Qualcomm Atheros

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Qualcomm Atheros
FormerlyAtheros Communications
T-Span Systems
FoundedMay 1998; 24 years ago (1998-05)
FounderTeresa H. Meng, John L. Hennessy
HeadquartersSan Jose, California, USA
Key people
Craig H. Barratt, CEO 2003-2011

Jack Lazar, CFO 2003-2011
Rick Bahr, Head of Engineering 2000-2013
Bill McFarland, CTO 1999-2015

Colin Born, Corporate Development 2005-2014
ProductsEthernet, WLAN, Bluetooth, GPS, powerline communications, hybrid wired/wireless, location

Qualcomm Atheros is a developer of semiconductor chips for network communications, particularly wireless chipsets. Founded under the name T-Span Systems in 1998 by experts in signal processing and VLSI design from Stanford University, the University of California, Berkeley and private industry. The company was renamed Atheros Communications in 2000 and it completed an initial public offering in February 2004 trading on NASDAQ under the symbol ATHR.

On January 5, 2011, it was announced that Qualcomm had agreed to a takeover of the company for a valuation of US$3.7 billion. When the acquisition was completed on May 24, 2011, Atheros became a subsidiary of Qualcomm operating under the name Qualcomm Atheros.[1]

Qualcomm Atheros chipsets for the IEEE 802.11 standard of wireless networking are used by over 30 different wireless device manufacturers.[2]


Qualcomm Atheros Headquarters in San Jose, CA

T-Span Systems was co-founded in 1998[3] by Teresa Meng, professor of engineering at Stanford University and John L. Hennessy, provost at the time and then president of Stanford University through 2016.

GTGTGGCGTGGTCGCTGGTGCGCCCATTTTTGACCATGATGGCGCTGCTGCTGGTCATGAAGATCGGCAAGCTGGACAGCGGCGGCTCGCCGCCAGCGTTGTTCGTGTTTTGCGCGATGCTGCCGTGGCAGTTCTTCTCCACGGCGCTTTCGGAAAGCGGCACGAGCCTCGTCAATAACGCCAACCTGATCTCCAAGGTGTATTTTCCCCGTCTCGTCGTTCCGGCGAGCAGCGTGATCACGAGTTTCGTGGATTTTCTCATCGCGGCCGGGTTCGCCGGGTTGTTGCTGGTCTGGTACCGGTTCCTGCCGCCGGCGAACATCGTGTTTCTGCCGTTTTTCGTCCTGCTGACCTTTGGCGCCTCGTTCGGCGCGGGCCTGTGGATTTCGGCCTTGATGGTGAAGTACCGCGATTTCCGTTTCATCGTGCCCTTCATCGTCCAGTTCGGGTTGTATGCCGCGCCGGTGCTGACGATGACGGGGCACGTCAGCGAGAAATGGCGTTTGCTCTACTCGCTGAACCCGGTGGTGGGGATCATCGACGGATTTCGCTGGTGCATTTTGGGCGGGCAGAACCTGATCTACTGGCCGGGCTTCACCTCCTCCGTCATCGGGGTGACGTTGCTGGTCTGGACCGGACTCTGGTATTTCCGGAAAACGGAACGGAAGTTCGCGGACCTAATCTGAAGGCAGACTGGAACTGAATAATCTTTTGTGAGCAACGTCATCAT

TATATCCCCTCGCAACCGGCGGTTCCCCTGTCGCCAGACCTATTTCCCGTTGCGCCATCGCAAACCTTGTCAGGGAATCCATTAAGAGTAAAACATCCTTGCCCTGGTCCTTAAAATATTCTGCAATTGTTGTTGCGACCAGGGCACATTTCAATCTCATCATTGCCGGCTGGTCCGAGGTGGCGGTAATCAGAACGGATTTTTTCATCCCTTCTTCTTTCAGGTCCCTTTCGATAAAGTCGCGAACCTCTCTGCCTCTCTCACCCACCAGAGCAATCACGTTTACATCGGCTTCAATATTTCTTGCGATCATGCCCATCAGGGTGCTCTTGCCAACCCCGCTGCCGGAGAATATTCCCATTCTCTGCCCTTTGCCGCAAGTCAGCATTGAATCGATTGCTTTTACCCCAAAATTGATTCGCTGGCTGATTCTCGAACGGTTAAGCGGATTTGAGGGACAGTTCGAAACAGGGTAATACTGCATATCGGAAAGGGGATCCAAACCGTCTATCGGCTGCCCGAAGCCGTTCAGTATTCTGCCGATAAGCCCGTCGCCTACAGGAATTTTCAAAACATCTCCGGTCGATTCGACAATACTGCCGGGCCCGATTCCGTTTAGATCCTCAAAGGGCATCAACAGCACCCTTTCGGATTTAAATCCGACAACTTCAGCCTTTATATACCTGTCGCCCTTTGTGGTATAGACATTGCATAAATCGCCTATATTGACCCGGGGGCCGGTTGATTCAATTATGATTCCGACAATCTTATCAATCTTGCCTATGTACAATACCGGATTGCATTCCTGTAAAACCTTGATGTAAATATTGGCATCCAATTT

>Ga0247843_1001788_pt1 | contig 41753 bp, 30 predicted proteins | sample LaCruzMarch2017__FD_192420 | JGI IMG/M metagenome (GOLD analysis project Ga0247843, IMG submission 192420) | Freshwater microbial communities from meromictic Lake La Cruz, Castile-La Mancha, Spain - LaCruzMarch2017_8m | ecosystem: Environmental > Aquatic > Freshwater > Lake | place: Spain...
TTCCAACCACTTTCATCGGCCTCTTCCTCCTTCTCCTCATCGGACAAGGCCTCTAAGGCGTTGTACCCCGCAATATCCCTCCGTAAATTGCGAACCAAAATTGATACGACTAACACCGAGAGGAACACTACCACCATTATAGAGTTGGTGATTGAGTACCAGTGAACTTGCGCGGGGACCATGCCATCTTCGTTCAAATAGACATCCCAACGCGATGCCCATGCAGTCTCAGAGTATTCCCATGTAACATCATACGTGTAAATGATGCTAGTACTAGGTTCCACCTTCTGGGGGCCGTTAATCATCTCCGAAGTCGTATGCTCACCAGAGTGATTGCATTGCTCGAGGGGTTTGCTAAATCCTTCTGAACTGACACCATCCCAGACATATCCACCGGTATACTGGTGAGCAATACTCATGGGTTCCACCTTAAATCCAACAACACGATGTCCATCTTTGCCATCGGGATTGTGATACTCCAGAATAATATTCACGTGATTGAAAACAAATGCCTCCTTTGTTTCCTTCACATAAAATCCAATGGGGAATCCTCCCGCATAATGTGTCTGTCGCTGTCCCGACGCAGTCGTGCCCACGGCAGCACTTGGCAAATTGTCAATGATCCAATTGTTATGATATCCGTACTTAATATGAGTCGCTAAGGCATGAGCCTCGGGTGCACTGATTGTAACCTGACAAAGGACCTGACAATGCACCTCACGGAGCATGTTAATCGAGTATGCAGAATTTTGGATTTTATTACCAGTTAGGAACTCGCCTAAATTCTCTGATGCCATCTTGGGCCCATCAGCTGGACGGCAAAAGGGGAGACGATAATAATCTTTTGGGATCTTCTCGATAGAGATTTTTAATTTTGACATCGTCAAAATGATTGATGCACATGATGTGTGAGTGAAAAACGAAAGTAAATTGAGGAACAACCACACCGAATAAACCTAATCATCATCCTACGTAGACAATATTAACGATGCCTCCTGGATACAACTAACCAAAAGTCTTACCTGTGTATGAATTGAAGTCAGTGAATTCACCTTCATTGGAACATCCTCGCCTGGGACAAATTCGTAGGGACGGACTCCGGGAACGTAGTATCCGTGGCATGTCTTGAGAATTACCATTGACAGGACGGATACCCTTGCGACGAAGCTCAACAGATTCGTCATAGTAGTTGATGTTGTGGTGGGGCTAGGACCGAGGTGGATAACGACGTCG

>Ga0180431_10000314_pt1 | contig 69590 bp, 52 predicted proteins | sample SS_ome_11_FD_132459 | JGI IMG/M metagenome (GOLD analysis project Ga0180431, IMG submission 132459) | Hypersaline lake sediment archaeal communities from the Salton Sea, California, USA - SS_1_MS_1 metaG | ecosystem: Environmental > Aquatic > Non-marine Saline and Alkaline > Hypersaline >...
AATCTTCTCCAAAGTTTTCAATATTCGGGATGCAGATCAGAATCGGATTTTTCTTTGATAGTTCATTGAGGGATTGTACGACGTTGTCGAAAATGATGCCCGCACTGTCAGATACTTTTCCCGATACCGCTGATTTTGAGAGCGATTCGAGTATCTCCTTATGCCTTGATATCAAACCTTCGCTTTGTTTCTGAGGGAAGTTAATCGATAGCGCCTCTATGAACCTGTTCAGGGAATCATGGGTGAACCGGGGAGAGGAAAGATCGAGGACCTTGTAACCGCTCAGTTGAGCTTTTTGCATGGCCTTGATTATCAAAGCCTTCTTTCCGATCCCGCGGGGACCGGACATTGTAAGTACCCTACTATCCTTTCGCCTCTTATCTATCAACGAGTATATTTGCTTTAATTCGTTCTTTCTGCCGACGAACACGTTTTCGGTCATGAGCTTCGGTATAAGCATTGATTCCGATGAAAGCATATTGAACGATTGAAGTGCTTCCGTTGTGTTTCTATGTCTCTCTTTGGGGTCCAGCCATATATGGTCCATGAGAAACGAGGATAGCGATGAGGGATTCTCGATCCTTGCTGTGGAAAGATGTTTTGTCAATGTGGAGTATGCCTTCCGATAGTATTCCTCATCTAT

The company's first office was a converted house on Encina Avenue, Palo Alto, adjacent to a car wash and Town & Country Village. In September 1999, the company moved to an office at 3145 Porter Drive, Building A, Palo Alto.

In 2000, T-Span Systems was renamed Atheros Communications and the company moved to a larger office at 529 Almanor Avenue, Sunnyvale. Atheros publicly demonstrated its inaugural chipset, the world's first WLAN implemented in CMOS technology and the first high-speed 802.11a 5 GHz technology.}

In 2002, Atheros announced a dual-band wireless product,[4] the AR5001X 802.11a/b. In 2002, Craig H. Barratt joined Atheros as vice presidents and in March 2003 became CEO.[citation needed]

In 2003, the company shipped its 10-millionth wireless chip.[5] In 2004, Atheros unveiled a number of products, including the first video chipset for mainstream HDTV-quality wireless connectivity.

In 2005, Atheros introduced the industry's first MIMO-enabled WLAN chip,[6] as well as the ROCm family for mobile handsets and portable consumer electronics.

In 2006, Atheros announced its XSPAN product line,[7] which featured a single-chip, triple-radio for 802.11n. In this same year, they began to collaborate with Qualcomm on a product for CDMA and WCDMA-enabled handsets.

In 2008, Atheros announced the Align 1-stream 802.11n product line for PCs and networking equipment.[8]

In 2010, Atheros shipped its 500-millionth WLAN chipset[9] and 100-millionth Align 1-stream chipset. They released the first HomePlug AV chipset with a 500 Mbit/s PHY rate.


On February 12, 2004, Atheros completed its initial public offering on the NASDAQ exchange[10] trading under the symbol ATHR. Shares opened at $14 per share with 9 million offered. Prices on the first day ranged up to $18.45 and closed at $17.60 per share.[11] At the time, Atheros had approximately 170 employees.[citation needed]

Acquisition by Qualcomm[edit]

In January 2011, Qualcomm agreed to acquire Atheros at $45 per share cash. This agreement was subject to shareholder regulatory approvals.[12] In May 2011, Qualcomm completed its acquisition of Atheros Communications for a total of US$3.7 billion. Atheros became a subsidiary of Qualcomm under the name Qualcomm Atheros.

After the acquisition, the division unveiled the WCN3660 Combo Chip, which integrated dual-band Wi-Fi, Bluetooth, and FM into Qualcomm Snapdragon mobile processors. Qualcomm Atheros launched the Skifta media shifting application for Android[13] and released the first HomePlug Green PHY at the end of the year.